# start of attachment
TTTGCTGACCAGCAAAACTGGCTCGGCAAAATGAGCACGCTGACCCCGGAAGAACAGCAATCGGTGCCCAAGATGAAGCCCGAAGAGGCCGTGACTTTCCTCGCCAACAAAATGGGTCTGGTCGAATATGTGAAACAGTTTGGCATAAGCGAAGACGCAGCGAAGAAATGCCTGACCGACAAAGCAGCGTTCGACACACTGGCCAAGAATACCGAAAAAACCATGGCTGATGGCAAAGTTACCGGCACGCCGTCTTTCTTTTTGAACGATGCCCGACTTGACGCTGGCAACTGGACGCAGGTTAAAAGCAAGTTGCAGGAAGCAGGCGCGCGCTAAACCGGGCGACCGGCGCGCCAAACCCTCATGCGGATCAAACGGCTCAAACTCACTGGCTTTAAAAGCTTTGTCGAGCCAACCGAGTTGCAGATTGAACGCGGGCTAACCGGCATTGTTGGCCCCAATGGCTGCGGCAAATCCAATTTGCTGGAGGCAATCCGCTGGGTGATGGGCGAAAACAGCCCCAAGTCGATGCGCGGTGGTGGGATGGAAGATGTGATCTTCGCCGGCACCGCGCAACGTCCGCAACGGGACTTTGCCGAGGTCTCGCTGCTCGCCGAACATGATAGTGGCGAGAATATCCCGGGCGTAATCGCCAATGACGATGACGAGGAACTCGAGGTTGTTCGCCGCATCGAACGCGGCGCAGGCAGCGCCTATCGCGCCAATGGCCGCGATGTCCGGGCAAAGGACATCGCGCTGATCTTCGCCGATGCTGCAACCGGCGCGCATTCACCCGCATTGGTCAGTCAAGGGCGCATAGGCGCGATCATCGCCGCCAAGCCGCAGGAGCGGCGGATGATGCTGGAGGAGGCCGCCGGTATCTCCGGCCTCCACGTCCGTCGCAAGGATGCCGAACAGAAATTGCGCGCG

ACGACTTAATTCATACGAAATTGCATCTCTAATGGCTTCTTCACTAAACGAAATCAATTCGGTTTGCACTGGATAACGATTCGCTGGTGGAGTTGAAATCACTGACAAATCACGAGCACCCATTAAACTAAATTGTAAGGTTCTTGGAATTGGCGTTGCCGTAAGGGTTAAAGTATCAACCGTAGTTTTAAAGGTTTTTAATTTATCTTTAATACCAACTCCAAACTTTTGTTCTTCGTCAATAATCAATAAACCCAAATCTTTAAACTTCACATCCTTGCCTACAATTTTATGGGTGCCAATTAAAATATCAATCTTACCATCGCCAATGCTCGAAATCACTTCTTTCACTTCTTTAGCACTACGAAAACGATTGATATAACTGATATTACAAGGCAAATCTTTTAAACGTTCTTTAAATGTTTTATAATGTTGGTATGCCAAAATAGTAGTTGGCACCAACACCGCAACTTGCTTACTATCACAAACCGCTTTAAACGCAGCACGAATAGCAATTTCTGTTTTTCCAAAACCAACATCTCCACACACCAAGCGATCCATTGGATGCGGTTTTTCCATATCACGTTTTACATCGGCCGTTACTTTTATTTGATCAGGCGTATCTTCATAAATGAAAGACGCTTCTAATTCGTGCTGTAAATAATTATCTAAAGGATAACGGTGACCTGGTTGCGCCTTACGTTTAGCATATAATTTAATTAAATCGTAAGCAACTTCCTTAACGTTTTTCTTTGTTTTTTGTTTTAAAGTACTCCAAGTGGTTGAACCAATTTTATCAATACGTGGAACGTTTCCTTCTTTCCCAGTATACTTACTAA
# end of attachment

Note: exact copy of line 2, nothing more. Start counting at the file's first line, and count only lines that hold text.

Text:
ACGACTTAATTCATACGAAATTGCATCTCTAATGGCTTCTTCACTAAACGAAATCAATTCGGTTTGCACTGGATAACGATTCGCTGGTGGAGTTGAAATCACTGACAAATCACGAGCACCCATTAAACTAAATTGTAAGGTTCTTGGAATTGGCGTTGCCGTAAGGGTTAAAGTATCAACCGTAGTTTTAAAGGTTTTTAATTTATCTTTAATACCAACTCCAAACTTTTGTTCTTCGTCAATAATCAATAAACCCAAATCTTTAAACTTCACATCCTTGCCTACAATTTTATGGGTGCCAATTAAAATATCAATCTTACCATCGCCAATGCTCGAAATCACTTCTTTCACTTCTTTAGCACTACGAAAACGATTGATATAACTGATATTACAAGGCAAATCTTTTAAACGTTCTTTAAATGTTTTATAATGTTGGTATGCCAAAATAGTAGTTGGCACCAACACCGCAACTTGCTTACTATCACAAACCGCTTTAAACGCAGCACGAATAGCAATTTCTGTTTTTCCAAAACCAACATCTCCACACACCAAGCGATCCATTGGATGCGGTTTTTCCATATCACGTTTTACATCGGCCGTTACTTTTATTTGATCAGGCGTATCTTCATAAATGAAAGACGCTTCTAATTCGTGCTGTAAATAATTATCTAAAGGATAACGGTGACCTGGTTGCGCCTTACGTTTAGCATATAATTTAATTAAATCGTAAGCAACTTCCTTAACGTTTTTCTTTGTTTTTTGTTTTAAAGTACTCCAAGTGGTTGAACCAATTTTATCAATACGTGGAACGTTTCCTTCTTTCCCAGTATACTTACTAA